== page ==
Andrea Amort studied classical and modern dance as well as theater studies. She has been intensively active as a dance critic, has been increasingly requested as a dramaturge, and most recently, also in the context of her professorship at the MUK Vienna, has been dealing with the topics of dance and exile and dance heritage for many years. She has directed festivals including Beyond the Waltz in Washington 2006, Berührungen: Dance before 1938 – Dance of Today at the Odeon 2008, created projects such as Hanna Berger: Retouchings, and most recently curated two exhibitions at the Theatermuseum Wien in 2019–2020 with a performative programme (including Rosalia Chladek Reenacted): Alles tanzt. Cosmos of Viennese Dance Modernism and Die Spitze tanzt. 150 Years of Ballet at the Vienna State Opera. Numerous publications, including Austria dances. History and Present. (Böhlau, 2001), Nureyev and Vienna. A Passionate Relationship (Brandstätter, 2003), Hanna Berger. Spuren einer Tänzerin im Widerstand (Brandstätter, 2010) and the first comprehensive synopsis on the subject of modern dance in Vienna until 1938 and its aftermath Alles tanzt. Kosmos Wiener Tanzmoderne (Hatje Cantz, 2019). In 2021 the program Kosmos Wiener Tanzmoderne was shown at the festival ImPulsTanz.
Idea and Concept Andrea Amort Choreography and Dance Lea Karnutsch, Rebekka Pichler, Eva-Maria Schaller, Katharina Senk Rehearsal of the original solo by Grete Wiesenthal Wein, Weib und Gesang Susanne Kirnbauer Insight into the transmitted dance repertoire of Grete Wiesenthal Jolantha Seyfried Dance style of Grete Wiesenthal Anita Kidritsch Context Isadora Duncan – Natural Movement Jacqueline Waltz Context Volkstanz um 1900 Else Schmidt Dramaturgy Andrea Amort und Inge Gappmaier Coaching Sigrid Reisenberger Music Johann Strauß (Sohn), Franz Schubert, Ludwig van Beethoven, Franz Schreker as well as Verena Zeiner and Wolfgang Schlögl, Ferdinand Doblhammer, Soap & Skin Musical Setting Marlene Lacherstorfer Video Johannes Gierlinger and Mira Klug Light design Jan Wagner Costumes awareness & consciousness Additions Ruth Erharter Photography Natali Glišić Production management and technical rehearsal management Inge Gappmaier Artistic direction Andrea Amort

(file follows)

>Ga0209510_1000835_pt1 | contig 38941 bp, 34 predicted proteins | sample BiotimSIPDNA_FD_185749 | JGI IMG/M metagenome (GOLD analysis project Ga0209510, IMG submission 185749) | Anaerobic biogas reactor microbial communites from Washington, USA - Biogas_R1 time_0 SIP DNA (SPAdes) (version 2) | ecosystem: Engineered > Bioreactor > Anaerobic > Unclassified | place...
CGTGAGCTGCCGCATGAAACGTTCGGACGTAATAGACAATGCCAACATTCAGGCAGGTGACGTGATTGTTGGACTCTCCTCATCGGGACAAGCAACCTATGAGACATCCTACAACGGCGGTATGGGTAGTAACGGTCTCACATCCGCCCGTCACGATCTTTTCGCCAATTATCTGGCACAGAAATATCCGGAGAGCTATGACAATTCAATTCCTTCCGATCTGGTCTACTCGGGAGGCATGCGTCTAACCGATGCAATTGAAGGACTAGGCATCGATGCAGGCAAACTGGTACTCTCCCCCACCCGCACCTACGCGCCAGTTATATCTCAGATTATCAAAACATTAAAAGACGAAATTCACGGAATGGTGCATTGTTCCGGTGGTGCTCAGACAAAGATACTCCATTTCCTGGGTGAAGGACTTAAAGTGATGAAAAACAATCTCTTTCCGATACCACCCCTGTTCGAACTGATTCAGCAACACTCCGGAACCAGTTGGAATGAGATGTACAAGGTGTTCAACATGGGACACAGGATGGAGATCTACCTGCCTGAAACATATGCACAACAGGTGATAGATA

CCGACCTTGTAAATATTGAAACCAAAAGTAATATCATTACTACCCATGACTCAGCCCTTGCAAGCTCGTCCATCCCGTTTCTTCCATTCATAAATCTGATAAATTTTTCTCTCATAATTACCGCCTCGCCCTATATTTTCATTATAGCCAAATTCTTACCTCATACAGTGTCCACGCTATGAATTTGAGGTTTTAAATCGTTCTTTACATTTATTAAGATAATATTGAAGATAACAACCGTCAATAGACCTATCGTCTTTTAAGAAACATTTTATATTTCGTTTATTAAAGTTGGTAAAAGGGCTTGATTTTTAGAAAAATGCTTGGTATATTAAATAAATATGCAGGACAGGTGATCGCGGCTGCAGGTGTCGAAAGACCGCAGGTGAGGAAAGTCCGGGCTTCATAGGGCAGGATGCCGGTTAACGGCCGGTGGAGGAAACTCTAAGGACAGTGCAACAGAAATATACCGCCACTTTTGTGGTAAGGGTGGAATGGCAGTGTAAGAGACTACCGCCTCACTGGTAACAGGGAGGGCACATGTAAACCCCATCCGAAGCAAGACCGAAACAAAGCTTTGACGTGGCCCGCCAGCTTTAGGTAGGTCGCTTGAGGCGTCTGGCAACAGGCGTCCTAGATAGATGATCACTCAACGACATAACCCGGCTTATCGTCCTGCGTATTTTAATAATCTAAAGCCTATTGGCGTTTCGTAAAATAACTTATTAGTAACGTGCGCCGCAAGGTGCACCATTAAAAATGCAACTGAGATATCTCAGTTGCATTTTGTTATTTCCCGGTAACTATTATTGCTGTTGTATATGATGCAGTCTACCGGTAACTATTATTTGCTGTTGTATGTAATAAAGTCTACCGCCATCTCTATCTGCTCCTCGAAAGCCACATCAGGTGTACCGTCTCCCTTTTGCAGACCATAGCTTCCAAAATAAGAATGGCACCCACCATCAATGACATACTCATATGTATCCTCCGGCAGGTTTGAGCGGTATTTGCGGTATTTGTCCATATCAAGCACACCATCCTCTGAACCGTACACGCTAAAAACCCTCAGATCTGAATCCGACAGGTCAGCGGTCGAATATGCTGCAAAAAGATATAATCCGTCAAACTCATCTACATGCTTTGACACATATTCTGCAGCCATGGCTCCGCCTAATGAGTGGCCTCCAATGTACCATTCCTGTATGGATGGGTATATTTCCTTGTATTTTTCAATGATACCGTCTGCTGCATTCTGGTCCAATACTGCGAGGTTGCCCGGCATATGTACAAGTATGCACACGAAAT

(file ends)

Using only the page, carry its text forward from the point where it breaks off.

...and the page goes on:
A co-production of Vereins Lebendiges Tanzarchiv Wien (Andrea Amort) and brut Wien. With the kind support of the City of Vienna’s Department of Cultural Affairs and the Austrian Federal Ministry of Art, Culture, Civil Service and Sport. Thanks for the use of rehearsal rooms at the MUK Vienna and in particular to Nikolaus Selimov.
Nordwestbahnstraße 8-10, 1200 Vienna
Nordwestbahnstraße 8-10, 1200 Vienna
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Johannesgasse 4, 1010 Vienna
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Währinger Straße 59, 1090 Vienna
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Zieglergasse 25, 1070 Wien
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Nordwestbahnstraße 8-10, 1200 Vienna